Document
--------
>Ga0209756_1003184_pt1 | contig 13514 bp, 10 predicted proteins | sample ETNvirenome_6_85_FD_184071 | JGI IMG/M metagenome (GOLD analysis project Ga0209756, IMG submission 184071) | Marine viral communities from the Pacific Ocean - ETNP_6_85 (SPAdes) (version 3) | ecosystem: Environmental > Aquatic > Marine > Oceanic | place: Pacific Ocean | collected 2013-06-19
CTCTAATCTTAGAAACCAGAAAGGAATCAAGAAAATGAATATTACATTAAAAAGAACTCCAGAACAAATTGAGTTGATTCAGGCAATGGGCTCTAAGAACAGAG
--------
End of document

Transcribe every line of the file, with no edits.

>Ga0209756_1003184_pt1 | contig 13514 bp, 10 predicted proteins | sample ETNvirenome_6_85_FD_184071 | JGI IMG/M metagenome (GOLD analysis project Ga0209756, IMG submission 184071) | Marine viral communities from the Pacific Ocean - ETNP_6_85 (SPAdes) (version 3) | ecosystem: Environmental > Aquatic > Marine > Oceanic | place: Pacific Ocean | collected 2013-06-19
CTCTAATCTTAGAAACCAGAAAGGAATCAAGAAAATGAATATTACATTAAAAAGAACTCCAGAACAAATTGAGTTGATTCAGGCAATGGGCTCTAAGAACAGAG